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Hard Day on the Slopes? Try Skiing Blind

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The blur of Matt Annecchini's highway cone-colored vest is not exactly what fellow skiers want to see shooting down a ski slope at 35 mph. The vest's bold-faced black lettering fairly well shouts: "Blind Skier."

But for Annecchini, 20 -- blind since birth and autistic to boot — that vest is as much a warning to fellow skiers as it is a badge of achievement.

"We get a lot of stares," says Annecchini's dad, Mike, who acts as his son's trainer and field guide by skiing on a 10-foot tether behind his son, calling directions ("Left! Right!") to ensure the safety of other skiers. He says he's heard comments like, "I've tried closing my eyes on the slopes, but this is ridiculous."

For the past five years, Matt Annecchini has trained with his dad as a competitive skier, winning a handful of medals at the Special Olympics Virginia Alpine Skiing Championship events — and trying for more in this year's events Jan. 28-29 at Wintergreen Resort.

Add to that Annecchini's wins as a competitive swimmer, ice and roller skater, bowler, soccer and basketball player, and you have a modern-day Jim Thorpe. Or at least a very active blind man willing to hurtle himself and spherical objects at high speeds.

Kara Hailey, the program's ski coach, works with more than a dozen other athletes with disabilities. Annecchini is the only blind skier she's ever seen: "I think it's pretty rare," she says. "As far as I know for the Virginia conference [of Special Olympics], there is not another blind skier."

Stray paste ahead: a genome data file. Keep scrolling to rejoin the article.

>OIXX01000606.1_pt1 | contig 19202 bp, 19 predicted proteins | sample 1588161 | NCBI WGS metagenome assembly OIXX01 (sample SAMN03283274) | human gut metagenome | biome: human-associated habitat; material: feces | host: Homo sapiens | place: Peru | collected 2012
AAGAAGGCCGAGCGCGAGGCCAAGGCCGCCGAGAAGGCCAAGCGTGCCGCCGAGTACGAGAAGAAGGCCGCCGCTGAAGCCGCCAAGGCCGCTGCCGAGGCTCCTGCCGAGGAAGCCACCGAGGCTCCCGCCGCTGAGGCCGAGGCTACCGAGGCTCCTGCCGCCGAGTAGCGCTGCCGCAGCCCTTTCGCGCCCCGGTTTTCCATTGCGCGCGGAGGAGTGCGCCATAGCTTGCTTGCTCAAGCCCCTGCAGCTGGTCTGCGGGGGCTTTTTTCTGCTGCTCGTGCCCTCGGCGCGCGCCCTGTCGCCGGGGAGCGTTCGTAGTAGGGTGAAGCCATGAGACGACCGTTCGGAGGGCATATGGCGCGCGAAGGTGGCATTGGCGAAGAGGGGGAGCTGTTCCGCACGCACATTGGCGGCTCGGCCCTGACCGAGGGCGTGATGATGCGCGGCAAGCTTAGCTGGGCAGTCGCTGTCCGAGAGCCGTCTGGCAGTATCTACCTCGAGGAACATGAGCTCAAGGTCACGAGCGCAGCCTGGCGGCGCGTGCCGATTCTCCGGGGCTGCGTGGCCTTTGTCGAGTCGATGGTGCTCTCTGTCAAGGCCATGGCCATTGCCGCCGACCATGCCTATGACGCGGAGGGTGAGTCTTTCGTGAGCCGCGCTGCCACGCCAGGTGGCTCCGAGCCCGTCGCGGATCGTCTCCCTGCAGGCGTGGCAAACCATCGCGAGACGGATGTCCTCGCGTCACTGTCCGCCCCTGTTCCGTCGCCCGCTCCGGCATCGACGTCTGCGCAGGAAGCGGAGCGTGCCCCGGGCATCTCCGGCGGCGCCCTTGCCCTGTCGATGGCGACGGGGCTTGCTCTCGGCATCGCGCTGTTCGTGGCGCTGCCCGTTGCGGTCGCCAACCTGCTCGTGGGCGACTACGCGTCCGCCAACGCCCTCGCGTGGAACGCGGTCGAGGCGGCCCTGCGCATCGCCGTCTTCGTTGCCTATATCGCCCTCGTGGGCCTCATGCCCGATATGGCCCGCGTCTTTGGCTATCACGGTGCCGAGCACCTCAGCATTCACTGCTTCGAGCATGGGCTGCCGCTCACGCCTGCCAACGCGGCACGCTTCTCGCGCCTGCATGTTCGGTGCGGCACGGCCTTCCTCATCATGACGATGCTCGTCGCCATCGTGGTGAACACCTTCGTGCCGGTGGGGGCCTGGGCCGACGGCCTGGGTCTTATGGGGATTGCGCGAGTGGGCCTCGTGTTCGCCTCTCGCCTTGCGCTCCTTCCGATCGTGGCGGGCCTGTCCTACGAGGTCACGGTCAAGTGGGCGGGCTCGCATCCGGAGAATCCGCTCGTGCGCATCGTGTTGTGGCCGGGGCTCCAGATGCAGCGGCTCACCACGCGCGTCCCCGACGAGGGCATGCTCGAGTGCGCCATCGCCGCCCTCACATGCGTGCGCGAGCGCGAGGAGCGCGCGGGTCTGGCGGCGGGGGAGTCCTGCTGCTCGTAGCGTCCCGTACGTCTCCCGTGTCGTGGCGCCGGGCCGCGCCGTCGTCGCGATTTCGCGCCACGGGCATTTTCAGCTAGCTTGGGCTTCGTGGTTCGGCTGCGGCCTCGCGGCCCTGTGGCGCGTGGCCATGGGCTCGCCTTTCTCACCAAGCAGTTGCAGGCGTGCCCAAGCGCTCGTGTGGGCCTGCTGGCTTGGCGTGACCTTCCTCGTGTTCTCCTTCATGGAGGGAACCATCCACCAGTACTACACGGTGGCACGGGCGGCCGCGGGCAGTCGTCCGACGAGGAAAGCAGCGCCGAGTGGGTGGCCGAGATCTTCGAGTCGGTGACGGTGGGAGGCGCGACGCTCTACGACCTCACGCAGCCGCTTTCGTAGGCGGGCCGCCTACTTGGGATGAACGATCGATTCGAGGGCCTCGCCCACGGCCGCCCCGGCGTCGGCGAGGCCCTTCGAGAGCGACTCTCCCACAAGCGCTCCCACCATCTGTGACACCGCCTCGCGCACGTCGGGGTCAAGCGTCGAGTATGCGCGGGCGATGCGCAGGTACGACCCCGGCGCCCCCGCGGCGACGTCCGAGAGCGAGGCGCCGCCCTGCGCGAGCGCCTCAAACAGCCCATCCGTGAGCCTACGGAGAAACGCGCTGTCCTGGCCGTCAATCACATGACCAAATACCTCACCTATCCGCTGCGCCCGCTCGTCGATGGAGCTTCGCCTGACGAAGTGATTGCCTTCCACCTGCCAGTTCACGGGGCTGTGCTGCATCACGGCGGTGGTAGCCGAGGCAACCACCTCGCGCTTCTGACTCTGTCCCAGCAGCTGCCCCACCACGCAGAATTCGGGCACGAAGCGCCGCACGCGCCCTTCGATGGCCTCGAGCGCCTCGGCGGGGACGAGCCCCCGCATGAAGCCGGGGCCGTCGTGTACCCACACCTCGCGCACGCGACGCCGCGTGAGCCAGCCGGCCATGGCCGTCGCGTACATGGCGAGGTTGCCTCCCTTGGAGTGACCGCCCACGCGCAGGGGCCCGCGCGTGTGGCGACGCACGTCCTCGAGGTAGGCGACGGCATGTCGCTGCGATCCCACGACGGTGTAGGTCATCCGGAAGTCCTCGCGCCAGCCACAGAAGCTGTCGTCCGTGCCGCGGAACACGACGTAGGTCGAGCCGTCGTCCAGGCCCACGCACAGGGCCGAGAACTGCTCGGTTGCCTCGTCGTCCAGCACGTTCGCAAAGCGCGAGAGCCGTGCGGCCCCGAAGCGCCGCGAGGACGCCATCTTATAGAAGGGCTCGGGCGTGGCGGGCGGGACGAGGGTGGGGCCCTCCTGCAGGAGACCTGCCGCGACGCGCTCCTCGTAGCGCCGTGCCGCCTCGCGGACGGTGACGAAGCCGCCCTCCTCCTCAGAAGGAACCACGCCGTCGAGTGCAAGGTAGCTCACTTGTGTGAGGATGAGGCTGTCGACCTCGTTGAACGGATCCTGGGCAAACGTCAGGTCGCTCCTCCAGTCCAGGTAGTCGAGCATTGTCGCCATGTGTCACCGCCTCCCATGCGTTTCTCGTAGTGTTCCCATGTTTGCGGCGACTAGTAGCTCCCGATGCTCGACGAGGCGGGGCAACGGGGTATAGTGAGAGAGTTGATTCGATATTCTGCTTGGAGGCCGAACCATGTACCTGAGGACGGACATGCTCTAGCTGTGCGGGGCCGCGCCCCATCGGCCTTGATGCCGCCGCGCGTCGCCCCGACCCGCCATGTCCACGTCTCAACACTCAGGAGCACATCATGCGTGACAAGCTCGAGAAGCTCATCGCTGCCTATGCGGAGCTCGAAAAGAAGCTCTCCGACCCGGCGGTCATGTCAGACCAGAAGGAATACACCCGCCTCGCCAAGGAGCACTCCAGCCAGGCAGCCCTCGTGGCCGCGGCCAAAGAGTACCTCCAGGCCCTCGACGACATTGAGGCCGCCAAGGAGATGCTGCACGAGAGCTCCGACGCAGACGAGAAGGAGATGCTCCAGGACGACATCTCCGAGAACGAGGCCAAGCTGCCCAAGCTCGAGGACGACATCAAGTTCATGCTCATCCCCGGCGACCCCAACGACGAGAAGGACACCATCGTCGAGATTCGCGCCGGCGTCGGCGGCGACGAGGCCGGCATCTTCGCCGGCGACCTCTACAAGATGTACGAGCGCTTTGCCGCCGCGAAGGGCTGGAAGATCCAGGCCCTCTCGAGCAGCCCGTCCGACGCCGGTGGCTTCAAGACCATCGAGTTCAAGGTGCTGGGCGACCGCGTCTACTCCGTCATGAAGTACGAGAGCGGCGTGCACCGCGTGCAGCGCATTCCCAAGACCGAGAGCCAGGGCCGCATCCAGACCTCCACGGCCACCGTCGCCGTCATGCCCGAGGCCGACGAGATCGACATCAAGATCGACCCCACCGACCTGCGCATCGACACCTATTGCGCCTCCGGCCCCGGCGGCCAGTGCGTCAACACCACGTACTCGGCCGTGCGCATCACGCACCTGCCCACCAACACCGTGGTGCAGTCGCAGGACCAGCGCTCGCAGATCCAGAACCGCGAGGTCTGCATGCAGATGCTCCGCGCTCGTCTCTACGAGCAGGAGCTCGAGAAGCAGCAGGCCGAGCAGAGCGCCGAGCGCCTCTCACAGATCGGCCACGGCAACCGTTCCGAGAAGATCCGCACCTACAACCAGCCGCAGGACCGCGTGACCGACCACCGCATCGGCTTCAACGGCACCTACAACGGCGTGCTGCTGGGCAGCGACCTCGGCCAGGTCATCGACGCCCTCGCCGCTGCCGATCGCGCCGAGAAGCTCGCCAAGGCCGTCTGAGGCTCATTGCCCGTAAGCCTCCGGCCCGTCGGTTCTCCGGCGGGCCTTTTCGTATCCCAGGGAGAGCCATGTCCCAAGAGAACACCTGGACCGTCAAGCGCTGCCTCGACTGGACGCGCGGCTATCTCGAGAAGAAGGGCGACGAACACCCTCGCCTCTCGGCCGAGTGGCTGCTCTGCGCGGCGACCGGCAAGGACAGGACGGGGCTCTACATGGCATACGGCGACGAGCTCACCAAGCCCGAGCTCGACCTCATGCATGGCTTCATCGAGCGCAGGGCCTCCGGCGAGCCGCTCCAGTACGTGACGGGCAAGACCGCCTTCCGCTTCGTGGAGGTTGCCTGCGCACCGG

And he's good, Hailey says, judging Annecchini among the top three skiers in her group. "It's beautiful to watch," she says. "It's monotonous almost, how smooth he is down the slopes."

Nearly as amazing as the sight of him on skis is that Annecchini's training was nearly accident-free. His dad recalls him falling only twice — though one of those falls two years ago could have turned out far more disastrously.

"It was a bad day," his dad says grimly. The two were doing a practice run when a snowboarder landed directly on the harness that tethered the two together. The impact ripped the reins out of Mike's hands and knocked him flat, leaving Matt speeding downhill without his "eyes."

"Luckily, he hit a snow fence instead of a tree," Mike Annecchini says.

Asked for his version of the story, Matt Annecchini rocks a bit, but says nothing. He changes the topic: "Do you know Def Leppard?"

He sings a few bars from a song off the "Pyromania" album before listing the rest of the record's songs in rapid succession.

"Next year we're going to try body surfing," says his dad, who was active biking and skateboarding in his youth and at 42 sees competing with his son as a way to tap a 20-year-old's adrenaline: "I'm just getting started again."







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